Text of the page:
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Once I sit down and write a paragraph or so, ideas typically start flowing out of me. It’s rare that I start writing out of inspiration. Usually I’m only inspired if I’m mad. Maybe that’s less inspiration and more a need to vent… (I do try to cool down before I post anything. It doesn’t always work.)

There’s something about becoming disciplined about writing that not only helps to improve the quality, but also helps with creativity. I feel as though there are all these thoughts and memories all jumbled in my head, and I’m not always aware of their presence. They only come out when my fingers hit the keyboard.

Meg Cabot gave some of the most helpful writing advice in an interview. She said it was important to write every single day, even if it was just a grocery list. (I missed five days on this blog total this November, but I PROMISE I’ve been making lists). Madeleine L’Engle said something similar:

I have advice for people who want to write. I don’t care whether they’re 5 or 500. There are three things that are important: First, if you want to write, you need to keep an honest, unpublishable journal that nobody reads, nobody but you. Where you just put down what you think about life, what you think about things, what you think is fair and what you think is unfair. And second, you need to read. You can’t be a writer if you’re not a reader. It’s the great writers who teach us how to write. The third thing is to write. Just write a little bit every day. Even if it’s for only half an hour — write, write, write.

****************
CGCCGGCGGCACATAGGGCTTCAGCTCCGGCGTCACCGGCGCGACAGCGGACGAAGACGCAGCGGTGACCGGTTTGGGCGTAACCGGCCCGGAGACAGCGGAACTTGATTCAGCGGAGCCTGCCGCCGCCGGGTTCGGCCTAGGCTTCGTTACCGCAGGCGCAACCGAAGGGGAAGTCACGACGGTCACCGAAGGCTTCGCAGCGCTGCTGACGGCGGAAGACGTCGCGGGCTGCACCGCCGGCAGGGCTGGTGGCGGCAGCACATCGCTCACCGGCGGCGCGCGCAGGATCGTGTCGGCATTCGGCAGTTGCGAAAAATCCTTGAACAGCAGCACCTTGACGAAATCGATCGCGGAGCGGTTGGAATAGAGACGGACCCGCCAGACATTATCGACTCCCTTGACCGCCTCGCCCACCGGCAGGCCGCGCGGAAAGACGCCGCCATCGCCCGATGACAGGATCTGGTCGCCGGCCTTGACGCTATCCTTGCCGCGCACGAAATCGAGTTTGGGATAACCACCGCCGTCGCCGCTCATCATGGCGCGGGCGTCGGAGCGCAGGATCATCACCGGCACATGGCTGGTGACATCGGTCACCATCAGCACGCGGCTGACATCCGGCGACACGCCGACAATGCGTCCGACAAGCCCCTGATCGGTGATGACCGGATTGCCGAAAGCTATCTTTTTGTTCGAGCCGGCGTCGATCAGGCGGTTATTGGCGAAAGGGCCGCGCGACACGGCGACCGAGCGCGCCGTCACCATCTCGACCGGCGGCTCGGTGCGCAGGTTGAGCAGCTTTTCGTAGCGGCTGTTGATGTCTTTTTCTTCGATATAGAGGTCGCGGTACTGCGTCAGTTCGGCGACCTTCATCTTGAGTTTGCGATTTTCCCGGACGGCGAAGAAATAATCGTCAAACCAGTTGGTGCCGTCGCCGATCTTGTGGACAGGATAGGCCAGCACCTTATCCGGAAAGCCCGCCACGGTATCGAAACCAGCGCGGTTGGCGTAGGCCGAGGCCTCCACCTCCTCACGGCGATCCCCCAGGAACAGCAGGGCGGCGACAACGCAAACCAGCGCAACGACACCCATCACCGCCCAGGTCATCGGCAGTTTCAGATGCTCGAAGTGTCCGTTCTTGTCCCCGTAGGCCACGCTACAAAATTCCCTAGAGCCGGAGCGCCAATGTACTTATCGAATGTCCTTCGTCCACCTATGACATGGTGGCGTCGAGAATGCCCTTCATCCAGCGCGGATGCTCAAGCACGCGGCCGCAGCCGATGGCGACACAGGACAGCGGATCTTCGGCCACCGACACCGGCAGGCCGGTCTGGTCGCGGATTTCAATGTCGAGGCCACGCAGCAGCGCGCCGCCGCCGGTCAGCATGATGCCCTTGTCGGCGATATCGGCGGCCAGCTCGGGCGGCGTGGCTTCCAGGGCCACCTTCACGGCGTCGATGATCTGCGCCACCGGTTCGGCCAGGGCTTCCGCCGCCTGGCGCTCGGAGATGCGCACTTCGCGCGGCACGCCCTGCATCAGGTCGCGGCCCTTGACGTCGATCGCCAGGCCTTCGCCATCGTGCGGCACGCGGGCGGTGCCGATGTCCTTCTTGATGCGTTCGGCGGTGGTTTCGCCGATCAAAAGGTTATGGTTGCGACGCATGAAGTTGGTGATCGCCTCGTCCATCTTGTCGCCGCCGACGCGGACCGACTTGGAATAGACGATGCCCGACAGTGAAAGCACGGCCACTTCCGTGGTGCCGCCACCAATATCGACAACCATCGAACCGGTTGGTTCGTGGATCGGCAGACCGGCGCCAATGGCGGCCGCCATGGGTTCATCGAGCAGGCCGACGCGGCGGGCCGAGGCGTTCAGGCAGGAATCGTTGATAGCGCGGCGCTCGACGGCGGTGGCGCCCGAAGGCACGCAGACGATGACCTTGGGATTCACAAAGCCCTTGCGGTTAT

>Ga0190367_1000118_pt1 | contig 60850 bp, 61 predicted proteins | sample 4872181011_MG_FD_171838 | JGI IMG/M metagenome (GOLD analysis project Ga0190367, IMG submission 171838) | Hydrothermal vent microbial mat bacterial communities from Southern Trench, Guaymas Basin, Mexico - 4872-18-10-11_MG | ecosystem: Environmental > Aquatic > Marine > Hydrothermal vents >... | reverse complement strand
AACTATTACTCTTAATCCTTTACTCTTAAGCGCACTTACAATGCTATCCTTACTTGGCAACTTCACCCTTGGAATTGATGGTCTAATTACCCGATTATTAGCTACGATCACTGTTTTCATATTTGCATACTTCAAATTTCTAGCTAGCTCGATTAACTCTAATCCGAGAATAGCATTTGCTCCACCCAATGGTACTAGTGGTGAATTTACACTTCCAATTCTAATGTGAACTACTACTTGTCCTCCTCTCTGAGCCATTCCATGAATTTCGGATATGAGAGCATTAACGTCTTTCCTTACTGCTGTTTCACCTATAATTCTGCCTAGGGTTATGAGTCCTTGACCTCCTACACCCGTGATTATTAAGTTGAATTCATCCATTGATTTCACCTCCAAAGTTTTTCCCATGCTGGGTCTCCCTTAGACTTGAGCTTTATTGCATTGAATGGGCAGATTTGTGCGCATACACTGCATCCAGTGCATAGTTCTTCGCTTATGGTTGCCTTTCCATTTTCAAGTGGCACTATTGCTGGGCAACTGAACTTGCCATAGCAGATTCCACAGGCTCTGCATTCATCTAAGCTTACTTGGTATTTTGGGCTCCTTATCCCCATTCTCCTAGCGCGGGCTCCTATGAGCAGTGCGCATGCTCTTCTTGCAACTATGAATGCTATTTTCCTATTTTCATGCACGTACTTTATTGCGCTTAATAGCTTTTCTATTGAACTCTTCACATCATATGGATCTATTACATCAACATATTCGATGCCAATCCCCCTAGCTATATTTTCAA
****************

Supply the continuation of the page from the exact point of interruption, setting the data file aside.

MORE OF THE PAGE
Terry Goodkind, who has written like 13 book averaging 800 pages, writes at his computer for 14 hours a day nearly every day of the week! So if you don’t see me for a day or two, be sure to give me grief (although I’m switching to just one weekend post for the time being). If Gookind can do that, then there are just no excuses for me not being able to churn out a two-hundred and fifty word post…

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